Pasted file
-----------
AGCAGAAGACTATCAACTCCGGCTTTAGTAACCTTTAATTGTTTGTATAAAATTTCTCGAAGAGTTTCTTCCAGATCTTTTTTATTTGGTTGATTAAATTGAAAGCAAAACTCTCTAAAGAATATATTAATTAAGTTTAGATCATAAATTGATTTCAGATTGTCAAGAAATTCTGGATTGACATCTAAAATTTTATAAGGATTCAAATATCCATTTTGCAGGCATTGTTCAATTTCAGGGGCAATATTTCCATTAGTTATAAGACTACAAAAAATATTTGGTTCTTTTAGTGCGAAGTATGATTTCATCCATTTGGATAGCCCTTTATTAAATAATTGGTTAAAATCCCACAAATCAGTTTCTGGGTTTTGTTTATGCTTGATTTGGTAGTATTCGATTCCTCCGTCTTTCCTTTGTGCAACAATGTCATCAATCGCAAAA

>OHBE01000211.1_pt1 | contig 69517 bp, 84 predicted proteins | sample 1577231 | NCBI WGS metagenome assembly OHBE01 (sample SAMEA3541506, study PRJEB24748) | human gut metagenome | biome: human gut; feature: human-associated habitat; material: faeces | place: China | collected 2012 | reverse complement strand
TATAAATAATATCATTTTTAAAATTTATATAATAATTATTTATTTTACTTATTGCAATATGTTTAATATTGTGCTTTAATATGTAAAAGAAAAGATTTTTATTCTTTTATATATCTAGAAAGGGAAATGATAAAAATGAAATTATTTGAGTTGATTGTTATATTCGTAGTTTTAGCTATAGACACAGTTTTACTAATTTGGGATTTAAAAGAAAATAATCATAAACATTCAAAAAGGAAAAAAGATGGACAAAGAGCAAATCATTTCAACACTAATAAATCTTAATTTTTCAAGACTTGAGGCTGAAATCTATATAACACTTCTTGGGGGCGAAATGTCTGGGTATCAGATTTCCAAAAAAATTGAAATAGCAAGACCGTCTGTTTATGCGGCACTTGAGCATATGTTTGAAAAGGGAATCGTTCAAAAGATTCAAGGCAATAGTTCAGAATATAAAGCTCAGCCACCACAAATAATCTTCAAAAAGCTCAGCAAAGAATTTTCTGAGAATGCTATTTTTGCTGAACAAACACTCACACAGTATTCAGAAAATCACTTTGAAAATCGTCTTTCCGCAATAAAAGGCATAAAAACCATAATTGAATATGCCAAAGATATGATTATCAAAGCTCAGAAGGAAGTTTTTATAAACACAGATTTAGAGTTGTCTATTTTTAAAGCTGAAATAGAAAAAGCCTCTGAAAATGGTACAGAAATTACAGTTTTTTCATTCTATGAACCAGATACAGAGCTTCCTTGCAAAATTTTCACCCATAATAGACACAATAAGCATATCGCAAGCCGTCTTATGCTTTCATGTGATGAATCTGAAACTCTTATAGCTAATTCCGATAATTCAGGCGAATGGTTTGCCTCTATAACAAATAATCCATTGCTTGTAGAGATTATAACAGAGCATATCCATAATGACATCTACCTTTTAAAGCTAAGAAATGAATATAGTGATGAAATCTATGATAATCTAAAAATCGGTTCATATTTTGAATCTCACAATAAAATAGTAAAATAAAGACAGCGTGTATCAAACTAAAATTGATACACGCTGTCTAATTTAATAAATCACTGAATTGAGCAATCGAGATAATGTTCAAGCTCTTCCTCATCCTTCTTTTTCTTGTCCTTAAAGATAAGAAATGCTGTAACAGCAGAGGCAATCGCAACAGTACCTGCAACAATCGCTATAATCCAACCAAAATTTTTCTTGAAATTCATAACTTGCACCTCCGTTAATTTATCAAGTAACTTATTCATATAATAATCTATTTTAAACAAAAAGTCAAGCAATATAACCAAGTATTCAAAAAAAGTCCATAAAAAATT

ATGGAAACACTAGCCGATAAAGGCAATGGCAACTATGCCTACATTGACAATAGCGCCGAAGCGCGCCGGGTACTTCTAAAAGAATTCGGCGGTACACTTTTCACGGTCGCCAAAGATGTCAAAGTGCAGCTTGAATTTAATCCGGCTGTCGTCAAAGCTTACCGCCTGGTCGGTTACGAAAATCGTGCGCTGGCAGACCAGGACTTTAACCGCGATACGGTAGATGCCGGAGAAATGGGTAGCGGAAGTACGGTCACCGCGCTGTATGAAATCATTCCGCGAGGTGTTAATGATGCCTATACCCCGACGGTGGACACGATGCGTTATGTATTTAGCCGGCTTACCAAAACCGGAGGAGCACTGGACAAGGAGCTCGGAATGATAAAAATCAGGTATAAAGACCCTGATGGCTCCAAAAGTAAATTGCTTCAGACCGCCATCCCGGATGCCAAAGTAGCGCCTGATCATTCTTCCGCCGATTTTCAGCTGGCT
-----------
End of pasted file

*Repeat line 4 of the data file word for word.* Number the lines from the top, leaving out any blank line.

ATGGAAACACTAGCCGATAAAGGCAATGGCAACTATGCCTACATTGACAATAGCGCCGAAGCGCGCCGGGTACTTCTAAAAGAATTCGGCGGTACACTTTTCACGGTCGCCAAAGATGTCAAAGTGCAGCTTGAATTTAATCCGGCTGTCGTCAAAGCTTACCGCCTGGTCGGTTACGAAAATCGTGCGCTGGCAGACCAGGACTTTAACCGCGATACGGTAGATGCCGGAGAAATGGGTAGCGGAAGTACGGTCACCGCGCTGTATGAAATCATTCCGCGAGGTGTTAATGATGCCTATACCCCGACGGTGGACACGATGCGTTATGTATTTAGCCGGCTTACCAAAACCGGAGGAGCACTGGACAAGGAGCTCGGAATGATAAAAATCAGGTATAAAGACCCTGATGGCTCCAAAAGTAAATTGCTTCAGACCGCCATCCCGGATGCCAAAGTAGCGCCTGATCATTCTTCCGCCGATTTTCAGCTGGCT